My second point is that the very reason why private equity firms are at the worst possible time today, is because we lacked appropriate regulation prior to the crisis. A directive like the AIFM would have helped prevent some of the overleveraging and pro-cyclicality that have made the downturn so deep.
Finally, there is also a bright side in this new regulation: the ‘EU-passport’ means that the industry will benefit from a single private placement regime, making it easier to do business. You need to consider the new investment opportunities that will be generated by the new framework.
When the US Glass-Steagall Act was implemented in 1933, it was a pretty tough time for financial actors, too. But it had to be done and could be done at that moment.
Poul Nyrup Rasmussen
PEI: Do you think a lot of the complaints from within the private equity are simply disingenuous and self-serving?
PNR: I wouldn’t put it like that. From our perspective, a structurally deficient financial system caused the crisis, cost six million Europeans their jobs and €3,000 billion in extra public debt for the EU as a whole. Some excesses were made, and the responsibility for this failure has to be shared by the whole financial sector. They were all in the same boat. To that respect, yes some complaints are hard to swallow.
But it is only fair that some players fight against what they perceive as being detrimental to their business. It is our duty as politicians to explain why regulation is needed, how the reform will be carried through and what exactly it will change, in avoiding the shortfalls of both demagogy towards society and complacency towards the industry. It is also our duty to reassure the markets and present the good side of regulation to the industry.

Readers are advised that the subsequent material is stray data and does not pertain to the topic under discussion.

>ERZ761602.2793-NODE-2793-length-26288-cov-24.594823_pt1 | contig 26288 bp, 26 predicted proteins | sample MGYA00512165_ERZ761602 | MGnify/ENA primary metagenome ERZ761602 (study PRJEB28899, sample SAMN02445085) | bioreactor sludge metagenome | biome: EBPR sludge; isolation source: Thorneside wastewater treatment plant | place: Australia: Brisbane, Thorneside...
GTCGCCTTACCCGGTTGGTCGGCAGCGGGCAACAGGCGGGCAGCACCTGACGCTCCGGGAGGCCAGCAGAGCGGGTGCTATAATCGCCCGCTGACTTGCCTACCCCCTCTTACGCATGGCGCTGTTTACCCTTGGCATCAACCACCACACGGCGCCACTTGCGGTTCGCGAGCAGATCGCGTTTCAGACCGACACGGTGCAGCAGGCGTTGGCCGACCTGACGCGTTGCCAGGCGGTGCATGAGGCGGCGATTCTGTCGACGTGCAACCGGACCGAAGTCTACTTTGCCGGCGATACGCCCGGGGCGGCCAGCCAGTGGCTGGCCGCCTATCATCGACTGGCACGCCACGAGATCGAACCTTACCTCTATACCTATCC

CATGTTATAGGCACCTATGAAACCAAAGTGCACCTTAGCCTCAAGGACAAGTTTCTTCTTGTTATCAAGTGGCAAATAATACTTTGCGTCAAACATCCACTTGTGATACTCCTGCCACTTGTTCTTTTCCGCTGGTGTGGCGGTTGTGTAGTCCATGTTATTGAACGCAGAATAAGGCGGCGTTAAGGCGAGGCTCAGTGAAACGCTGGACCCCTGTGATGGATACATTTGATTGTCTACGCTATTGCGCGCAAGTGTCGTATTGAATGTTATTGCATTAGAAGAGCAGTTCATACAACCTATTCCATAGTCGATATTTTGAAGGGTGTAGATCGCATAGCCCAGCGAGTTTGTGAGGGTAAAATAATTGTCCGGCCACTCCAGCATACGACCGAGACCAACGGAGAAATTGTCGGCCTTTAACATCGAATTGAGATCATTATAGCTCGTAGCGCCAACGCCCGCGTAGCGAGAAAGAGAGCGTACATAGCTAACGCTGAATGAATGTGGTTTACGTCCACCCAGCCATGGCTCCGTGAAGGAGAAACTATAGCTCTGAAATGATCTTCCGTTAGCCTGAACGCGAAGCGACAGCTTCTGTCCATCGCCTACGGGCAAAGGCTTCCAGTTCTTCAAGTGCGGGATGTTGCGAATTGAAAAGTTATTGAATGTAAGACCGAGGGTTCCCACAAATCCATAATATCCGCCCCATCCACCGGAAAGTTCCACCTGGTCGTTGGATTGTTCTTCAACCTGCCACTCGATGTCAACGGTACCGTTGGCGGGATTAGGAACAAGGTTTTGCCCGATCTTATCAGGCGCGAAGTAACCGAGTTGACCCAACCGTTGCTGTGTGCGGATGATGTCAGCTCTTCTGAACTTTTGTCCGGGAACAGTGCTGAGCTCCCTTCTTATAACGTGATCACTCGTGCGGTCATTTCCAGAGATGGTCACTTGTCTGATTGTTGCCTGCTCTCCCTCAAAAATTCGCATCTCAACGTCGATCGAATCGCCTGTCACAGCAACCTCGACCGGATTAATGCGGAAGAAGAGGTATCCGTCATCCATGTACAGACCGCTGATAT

PEI: Costs incurred will ultimately be handed on to the funds’ investors, which are comprised mainly of pension funds. Is this something that concerns you?
PNR: That’s a good example of a disingenuous complaint! If a fund wants to invest in a risky product, it will have to pay the price for it. And it is rather healthy that the cost of risk is corrected upwards. Don’t forget that the crisis started because of unexpected defaults, for the very reasons that risk had been underestimated and consequently undervalued for too long.
And furthermore, should pension funds really invest in risky AIF types of product? Should institutions that are being trusted by millions of people to deliver to them a means of existence once they are retired be allowed to gamble hard-earned savings? People who invest in pension funds should know what they’re getting. If some of them wish to take more risk for potential higher returns that’s fine by me, but I don’t think you can claim it was the rational choice of the thousands that lost everything in the crisis.
PEI: As it stands, the directive could catch real estate and infrastructure funds in its net. Do they really need to be regulated?
PNR: Yes they do. All financial institutions must be regulated in order to shut down for good the shadow financial system. It does not mean they are the same – in fact we acknowledge the great differences
All financial institutions must be regulated in order to shut down for good the shadow financial system.
Poul Nyrup Rasmussen
PEI: Private equity often raises its compensation model in its defence as incentivising genuine long-term performance. What are your thoughts?
PNR: I would not personally be too proud of being a 'genuine long-term performer' by extracting revenue and imposing a short-term view on the companies that I'd managed. This is in my opinion a very poor line of defence, because the higher the carried interest on profit is above the hurdle rate, the greater the incentive is for the manager to operate in a way that has great negative economic and social externalities.
Furthermore, it also encourages a greater concentration of resources and contributes to the explosion of inequalities we have been witnessing over the years in our societies. And we know what that means in terms of consumption and macro stability, not to mention the social consequences.
Finally, the specific compensation model of private equity results in extremely high fees for investors, which pushes even further the level of return needed. This is neither sustainable nor desirable.